But for the first time in memory, the celebration was cancelled this year as crowded graveyards threatened to be hotbeds of coronavirus transmission. The authorities banned most car traffic for the week, primarily to prevent people gathering in churches on Easter Sunday (April 19) and at the cemeteries the following day. Police were deployed to block access. Only funeral processions were allowed to enter.
Not everyone met the restrictions with understanding. The family at the entrance of Saburtalo Cemetery had a protracted exchange with the police. Alternating between pleas and admonishing, the veiled woman asked that at least she be allowed in alone to leave the cake, flowers and eggs on her late husband’s grave. When they finally strode off still clutching their goodies, exhausted police officers rolled their eyes and puffed their cheeks with deep, sympathetic sighs.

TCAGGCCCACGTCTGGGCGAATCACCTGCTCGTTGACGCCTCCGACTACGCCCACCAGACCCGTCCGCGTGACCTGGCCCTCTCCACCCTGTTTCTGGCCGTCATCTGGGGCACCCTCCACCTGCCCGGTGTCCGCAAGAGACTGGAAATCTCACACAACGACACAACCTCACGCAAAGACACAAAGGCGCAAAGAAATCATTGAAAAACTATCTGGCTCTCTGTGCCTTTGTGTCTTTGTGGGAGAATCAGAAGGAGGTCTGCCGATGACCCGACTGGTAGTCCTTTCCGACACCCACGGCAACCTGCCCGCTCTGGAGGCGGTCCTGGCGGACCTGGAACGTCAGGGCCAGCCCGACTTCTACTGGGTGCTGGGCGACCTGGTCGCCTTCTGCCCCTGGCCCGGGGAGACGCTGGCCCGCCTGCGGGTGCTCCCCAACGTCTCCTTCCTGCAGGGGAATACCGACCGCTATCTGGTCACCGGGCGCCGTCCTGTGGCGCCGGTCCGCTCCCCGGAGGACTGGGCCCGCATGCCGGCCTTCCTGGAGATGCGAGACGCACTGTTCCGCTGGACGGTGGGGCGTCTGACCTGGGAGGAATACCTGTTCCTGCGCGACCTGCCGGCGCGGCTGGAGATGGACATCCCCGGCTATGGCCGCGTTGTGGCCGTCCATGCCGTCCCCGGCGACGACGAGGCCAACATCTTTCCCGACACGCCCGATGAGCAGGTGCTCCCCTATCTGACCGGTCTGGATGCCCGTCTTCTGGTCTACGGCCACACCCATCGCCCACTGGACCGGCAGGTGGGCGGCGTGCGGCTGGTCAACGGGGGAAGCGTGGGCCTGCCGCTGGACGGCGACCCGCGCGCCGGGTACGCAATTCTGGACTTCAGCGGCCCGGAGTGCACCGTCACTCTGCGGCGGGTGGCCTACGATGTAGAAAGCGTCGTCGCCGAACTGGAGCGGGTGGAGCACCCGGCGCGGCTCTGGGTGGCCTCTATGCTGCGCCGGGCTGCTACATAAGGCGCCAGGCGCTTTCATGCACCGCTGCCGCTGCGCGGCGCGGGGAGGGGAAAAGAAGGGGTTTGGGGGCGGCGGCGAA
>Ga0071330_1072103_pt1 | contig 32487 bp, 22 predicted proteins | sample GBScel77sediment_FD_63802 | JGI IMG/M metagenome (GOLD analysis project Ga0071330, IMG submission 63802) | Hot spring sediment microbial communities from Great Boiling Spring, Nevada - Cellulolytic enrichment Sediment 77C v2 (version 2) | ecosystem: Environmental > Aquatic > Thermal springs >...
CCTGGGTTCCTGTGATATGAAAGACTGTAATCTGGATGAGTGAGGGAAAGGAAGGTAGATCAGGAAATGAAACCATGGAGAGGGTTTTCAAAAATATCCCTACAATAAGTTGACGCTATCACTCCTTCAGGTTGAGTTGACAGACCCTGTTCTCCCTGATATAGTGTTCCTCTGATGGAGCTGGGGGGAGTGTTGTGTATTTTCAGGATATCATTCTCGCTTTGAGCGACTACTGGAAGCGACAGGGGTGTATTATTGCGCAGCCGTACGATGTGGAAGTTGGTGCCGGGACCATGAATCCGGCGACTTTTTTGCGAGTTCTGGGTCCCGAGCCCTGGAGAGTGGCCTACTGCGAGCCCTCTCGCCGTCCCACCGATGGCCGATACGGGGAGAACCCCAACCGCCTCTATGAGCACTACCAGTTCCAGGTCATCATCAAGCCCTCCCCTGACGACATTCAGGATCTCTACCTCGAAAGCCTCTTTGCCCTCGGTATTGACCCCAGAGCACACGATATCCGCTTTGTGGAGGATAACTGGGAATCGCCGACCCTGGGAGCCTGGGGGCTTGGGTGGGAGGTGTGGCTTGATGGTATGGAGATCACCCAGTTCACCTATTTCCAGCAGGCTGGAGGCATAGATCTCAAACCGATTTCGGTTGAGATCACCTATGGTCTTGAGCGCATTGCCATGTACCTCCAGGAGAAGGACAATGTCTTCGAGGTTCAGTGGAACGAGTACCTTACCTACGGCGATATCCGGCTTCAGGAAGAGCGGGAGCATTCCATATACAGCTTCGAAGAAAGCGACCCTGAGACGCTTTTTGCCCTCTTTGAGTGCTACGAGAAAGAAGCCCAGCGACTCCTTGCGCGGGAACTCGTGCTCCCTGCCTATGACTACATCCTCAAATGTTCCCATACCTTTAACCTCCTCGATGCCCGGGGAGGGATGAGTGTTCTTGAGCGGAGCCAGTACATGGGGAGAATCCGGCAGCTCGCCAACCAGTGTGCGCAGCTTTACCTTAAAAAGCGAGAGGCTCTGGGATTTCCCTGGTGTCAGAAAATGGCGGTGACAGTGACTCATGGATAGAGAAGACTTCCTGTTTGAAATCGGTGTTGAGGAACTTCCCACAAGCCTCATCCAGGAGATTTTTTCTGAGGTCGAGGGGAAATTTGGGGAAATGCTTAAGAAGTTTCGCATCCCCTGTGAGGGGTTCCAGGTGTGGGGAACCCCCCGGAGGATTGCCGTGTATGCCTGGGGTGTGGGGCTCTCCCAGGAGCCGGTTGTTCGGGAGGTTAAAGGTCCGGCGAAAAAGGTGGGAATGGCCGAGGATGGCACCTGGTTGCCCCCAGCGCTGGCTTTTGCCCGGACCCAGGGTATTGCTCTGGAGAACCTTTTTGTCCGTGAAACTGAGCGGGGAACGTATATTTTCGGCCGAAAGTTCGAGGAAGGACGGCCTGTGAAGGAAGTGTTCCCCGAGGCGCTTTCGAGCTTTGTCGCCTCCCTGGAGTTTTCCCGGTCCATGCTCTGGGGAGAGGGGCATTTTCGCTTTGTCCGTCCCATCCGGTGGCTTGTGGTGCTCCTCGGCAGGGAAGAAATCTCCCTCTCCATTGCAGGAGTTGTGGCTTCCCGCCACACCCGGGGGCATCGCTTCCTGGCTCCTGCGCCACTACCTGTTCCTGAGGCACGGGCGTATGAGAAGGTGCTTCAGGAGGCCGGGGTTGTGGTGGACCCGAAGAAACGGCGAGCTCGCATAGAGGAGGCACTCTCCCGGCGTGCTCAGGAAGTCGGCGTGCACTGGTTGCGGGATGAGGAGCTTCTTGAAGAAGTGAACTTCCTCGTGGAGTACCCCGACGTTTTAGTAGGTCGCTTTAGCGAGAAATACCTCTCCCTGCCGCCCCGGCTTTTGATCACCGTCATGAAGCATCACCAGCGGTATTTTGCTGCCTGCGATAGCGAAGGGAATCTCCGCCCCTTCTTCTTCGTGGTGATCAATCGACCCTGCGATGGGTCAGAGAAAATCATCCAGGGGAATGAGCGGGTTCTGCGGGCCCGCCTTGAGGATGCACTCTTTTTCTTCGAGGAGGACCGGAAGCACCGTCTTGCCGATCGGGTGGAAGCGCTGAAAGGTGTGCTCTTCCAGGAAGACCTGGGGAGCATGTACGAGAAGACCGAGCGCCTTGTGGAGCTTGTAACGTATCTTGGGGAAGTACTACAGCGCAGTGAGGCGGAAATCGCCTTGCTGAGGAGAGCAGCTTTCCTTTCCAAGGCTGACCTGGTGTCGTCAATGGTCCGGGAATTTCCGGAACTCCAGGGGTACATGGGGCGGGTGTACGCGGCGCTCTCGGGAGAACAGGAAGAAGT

The ban on car traffic was later extended to April 28 to keep believers away from churches, where Eastertide celebrations are held throughout the week. The restrictions come amid health officials’ warnings that the dreaded peak of the COVID-19 pandemic is about to hit Georgia, which as of April 24 had just 431 confirmed cases, 114 recoveries and five deaths.
Coronavirus has profoundly changed funeral culture in Georgia. Death is a very elaborate matter here. Normally, friends, relatives and funeral professionals help with the formulaic, ceremonial process after someone passes away. The body rests in the home for four or five days to allow mourners to pay their respects. The deceased’s immediate family, known as chirisupali, or the lords of grief, normally provide broad oversight and are given time to grieve. In the age of social distancing, the bereaved have to go it solo.
Archil Grigalashvili had to put new clothes on his deceased father himself, make arrangements at the cemetery and look for gravestone materials, as there were no morticians and very few relations on hand to help him out in his small, ancestral village of Tkotsa.